|Project by BillG||posted 1967 days ago||2107 views||6 times favorited||7 comments|
This was an interesting project. Back in 2006, Robert Lang, one of the editors of the Popular Woodworking magazine built this Gustav Stickley table. Ever since I saw it, I wanted to build one for myself. Well recently, I had the opportunity to build one for a client and, of course, make one for myself as well. My table is not a pure replica of the Gustav Stickley piece originally built in 1896, but close. This was a pre-”Craftsmen Style” piece when Stickley was evolving that style, but still had some “Art Nuveau” influences. I really liked the table, and now I have one.
The woods are birds eye maple and jatoba with African blackwood pegs. I was able to purchase a jatoba board that was 18 1/2” wide, so the table top is one solid piece. The table is built on a pentagonal shape and has five legs. This put the legs on a 72 degree angle. There were a fair amount of pieces to contend with and much duplication, especially with the legs. I made 1/2” plywood patterns of all the pieces, roughed them out on the band and scroll saws and trimmed them to final size on my router table. Stickley’s original piece was quarter-sawn oak, Robert Lang’s was mahagony. I like the contrast of different woods, so chose maple and jatoba. Lang also used hand cut dovetails to join the stretchers to the hub and the legs. I have not done hand cut dovetails before and did not wish to start them with this project, but intend to develop this skill. I used pocket screws and dowel pins instead of dovetails. Dovetails would probably have been easier. there are also two 1/4” dowel pins holding each leg to the shelf with a screw under each plug. I decided to use the pyrimidal pegs used in much of the Green and Green furniture to cover the screws. The finish is two coats of catylized lacquer (dull) that I sprayed on. My camera didn’t get the color quite right, they are not as red as they appear, but rather more brown like mahogany.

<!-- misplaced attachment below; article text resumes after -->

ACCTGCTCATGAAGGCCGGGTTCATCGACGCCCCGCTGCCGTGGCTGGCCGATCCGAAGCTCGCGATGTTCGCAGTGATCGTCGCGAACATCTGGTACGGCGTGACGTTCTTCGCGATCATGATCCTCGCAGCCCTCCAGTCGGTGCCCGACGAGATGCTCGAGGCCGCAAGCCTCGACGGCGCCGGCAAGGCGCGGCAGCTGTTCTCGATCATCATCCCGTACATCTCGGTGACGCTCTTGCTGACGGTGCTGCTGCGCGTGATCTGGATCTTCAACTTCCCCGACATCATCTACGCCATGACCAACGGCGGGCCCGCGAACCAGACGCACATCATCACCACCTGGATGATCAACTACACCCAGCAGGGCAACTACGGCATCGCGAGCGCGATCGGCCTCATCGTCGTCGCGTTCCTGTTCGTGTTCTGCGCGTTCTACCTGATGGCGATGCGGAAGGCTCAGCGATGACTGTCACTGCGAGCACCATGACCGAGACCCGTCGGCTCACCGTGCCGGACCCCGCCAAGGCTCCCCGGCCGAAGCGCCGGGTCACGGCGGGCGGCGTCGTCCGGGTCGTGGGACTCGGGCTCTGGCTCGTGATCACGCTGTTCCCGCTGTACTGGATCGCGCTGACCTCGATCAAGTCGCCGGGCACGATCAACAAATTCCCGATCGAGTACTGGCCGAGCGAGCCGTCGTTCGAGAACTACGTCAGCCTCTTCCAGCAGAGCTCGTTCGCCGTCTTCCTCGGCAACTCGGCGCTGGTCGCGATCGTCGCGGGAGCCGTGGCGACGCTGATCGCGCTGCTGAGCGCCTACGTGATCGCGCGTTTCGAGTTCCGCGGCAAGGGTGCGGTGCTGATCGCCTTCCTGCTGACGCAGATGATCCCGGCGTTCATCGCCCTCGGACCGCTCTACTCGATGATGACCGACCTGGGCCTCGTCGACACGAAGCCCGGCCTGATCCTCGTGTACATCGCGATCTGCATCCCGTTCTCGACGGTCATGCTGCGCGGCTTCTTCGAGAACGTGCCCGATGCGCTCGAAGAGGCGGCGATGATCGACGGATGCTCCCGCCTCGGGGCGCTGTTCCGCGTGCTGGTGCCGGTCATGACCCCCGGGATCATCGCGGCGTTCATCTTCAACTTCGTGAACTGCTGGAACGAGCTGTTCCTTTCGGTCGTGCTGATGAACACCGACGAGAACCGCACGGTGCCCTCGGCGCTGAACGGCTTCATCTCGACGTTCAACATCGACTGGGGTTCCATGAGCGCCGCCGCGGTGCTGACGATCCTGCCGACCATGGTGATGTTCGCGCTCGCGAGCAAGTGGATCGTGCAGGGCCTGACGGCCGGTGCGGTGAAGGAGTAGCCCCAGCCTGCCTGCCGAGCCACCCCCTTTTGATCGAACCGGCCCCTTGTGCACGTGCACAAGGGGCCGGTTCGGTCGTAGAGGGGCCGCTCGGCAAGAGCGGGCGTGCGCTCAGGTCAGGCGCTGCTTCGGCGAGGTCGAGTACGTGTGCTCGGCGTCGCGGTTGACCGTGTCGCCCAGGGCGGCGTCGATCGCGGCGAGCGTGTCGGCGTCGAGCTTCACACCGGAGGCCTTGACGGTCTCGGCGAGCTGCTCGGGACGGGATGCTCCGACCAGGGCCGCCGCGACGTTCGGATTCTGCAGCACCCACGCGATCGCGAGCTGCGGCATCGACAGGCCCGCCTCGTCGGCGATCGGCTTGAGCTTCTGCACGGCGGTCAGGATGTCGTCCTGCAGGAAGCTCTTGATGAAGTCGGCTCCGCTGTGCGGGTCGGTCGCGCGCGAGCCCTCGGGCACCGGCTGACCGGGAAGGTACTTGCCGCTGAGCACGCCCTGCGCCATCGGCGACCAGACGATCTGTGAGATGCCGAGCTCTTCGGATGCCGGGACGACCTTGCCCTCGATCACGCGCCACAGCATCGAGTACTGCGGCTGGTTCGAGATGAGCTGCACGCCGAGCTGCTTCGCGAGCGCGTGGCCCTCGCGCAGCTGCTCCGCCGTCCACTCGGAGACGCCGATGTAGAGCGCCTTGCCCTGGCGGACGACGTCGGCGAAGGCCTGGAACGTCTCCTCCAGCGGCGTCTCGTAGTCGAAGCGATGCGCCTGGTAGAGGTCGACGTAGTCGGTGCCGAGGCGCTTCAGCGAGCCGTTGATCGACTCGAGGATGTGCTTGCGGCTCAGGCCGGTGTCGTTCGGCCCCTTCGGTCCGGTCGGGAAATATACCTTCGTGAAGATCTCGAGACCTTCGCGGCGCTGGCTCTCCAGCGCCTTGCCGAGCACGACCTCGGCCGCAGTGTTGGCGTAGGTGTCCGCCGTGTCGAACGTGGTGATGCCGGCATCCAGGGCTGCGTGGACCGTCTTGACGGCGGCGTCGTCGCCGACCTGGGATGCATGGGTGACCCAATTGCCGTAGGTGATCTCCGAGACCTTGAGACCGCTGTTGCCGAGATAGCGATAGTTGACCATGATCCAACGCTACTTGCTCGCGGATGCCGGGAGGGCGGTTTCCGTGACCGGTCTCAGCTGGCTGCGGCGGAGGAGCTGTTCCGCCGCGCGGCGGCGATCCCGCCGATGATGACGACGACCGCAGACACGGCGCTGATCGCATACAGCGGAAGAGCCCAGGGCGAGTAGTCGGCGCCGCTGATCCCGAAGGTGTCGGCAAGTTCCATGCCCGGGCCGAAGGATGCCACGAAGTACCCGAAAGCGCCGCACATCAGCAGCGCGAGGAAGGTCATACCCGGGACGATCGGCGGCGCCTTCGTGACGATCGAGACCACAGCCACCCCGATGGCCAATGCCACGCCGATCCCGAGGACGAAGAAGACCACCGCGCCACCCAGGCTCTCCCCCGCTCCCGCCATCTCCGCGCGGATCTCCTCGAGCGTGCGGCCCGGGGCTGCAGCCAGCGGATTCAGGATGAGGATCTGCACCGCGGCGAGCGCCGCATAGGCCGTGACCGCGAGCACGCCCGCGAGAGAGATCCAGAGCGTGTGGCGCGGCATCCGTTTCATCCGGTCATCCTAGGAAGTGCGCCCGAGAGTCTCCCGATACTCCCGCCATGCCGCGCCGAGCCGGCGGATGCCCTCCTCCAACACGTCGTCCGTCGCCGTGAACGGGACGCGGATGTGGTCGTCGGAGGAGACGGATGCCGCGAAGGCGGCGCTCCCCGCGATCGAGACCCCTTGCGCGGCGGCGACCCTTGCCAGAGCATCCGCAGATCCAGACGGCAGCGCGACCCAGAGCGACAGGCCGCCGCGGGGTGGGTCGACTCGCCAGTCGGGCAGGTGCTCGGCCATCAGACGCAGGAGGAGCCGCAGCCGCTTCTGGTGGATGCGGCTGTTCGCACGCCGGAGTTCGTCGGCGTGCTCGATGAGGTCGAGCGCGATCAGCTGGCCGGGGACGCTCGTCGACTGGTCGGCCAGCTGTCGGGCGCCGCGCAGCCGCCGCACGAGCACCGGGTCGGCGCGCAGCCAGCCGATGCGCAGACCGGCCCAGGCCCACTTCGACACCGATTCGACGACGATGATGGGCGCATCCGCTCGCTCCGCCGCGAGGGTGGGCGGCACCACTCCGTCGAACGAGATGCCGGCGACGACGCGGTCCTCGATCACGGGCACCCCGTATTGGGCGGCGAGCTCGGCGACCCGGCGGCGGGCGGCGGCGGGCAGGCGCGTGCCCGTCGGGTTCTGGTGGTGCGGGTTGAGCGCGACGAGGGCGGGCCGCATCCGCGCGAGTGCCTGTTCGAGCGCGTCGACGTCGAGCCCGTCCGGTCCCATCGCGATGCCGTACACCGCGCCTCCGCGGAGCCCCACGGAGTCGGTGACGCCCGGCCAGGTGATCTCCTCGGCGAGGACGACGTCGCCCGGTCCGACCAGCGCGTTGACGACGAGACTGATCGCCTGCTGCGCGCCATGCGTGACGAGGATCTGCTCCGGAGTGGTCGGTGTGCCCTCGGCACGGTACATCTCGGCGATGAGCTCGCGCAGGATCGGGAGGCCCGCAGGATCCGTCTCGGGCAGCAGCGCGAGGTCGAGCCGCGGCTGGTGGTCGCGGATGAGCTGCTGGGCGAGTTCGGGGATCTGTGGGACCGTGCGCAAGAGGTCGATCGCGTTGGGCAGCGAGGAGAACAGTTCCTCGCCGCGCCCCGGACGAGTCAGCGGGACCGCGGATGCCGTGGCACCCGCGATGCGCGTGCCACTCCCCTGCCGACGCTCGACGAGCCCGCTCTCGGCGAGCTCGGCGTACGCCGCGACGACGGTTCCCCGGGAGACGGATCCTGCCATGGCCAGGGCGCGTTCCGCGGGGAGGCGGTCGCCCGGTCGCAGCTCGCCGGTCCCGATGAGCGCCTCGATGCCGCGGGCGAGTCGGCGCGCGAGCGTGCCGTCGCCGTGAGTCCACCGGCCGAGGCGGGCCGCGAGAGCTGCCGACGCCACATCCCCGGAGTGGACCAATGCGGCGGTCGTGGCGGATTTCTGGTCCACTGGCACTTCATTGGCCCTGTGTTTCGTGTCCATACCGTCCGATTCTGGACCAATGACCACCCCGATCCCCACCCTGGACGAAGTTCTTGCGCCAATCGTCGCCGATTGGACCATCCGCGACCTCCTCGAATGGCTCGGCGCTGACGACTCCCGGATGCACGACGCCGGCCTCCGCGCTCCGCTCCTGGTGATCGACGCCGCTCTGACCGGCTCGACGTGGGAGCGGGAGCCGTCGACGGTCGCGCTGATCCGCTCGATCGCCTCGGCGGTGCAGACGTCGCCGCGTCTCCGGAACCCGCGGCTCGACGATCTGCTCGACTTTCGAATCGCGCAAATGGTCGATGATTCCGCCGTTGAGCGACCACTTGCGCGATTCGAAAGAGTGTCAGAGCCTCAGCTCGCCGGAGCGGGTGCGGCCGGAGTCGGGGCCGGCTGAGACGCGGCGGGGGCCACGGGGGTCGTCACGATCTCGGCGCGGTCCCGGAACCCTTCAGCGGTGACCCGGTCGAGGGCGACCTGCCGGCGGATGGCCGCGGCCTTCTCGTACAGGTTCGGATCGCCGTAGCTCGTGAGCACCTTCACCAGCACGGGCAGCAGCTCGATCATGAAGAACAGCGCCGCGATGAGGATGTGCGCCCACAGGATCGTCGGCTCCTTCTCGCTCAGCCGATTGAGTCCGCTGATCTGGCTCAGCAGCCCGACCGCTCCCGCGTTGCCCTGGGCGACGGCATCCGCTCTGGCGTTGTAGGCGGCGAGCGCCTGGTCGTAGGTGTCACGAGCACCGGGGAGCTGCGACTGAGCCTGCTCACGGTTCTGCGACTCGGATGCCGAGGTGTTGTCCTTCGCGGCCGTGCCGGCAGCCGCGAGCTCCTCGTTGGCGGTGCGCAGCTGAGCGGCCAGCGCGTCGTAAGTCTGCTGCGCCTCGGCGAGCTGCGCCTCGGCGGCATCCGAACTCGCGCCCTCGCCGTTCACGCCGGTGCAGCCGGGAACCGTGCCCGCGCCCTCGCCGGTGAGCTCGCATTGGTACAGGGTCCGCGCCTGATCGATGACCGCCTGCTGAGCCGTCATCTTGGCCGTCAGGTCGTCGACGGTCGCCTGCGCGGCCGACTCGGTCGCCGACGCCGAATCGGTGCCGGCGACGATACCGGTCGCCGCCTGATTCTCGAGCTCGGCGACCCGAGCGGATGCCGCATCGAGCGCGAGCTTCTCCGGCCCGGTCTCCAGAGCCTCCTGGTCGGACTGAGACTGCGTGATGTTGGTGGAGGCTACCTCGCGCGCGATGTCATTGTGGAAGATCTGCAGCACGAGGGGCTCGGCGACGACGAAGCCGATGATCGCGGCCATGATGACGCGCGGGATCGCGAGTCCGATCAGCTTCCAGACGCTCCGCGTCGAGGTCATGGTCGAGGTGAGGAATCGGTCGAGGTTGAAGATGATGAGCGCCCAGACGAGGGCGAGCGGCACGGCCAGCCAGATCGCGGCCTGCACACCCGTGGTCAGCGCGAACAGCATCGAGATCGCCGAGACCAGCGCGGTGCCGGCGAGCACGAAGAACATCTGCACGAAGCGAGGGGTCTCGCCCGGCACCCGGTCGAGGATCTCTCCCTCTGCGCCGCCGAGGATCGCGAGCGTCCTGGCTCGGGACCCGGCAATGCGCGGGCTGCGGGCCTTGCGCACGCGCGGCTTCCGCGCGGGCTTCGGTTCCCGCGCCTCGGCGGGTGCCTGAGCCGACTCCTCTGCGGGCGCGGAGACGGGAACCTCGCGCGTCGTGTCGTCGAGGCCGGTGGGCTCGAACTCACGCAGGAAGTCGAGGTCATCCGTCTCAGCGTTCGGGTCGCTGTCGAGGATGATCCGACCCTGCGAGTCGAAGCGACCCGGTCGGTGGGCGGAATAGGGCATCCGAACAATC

-- Bill G - West Springfield, MA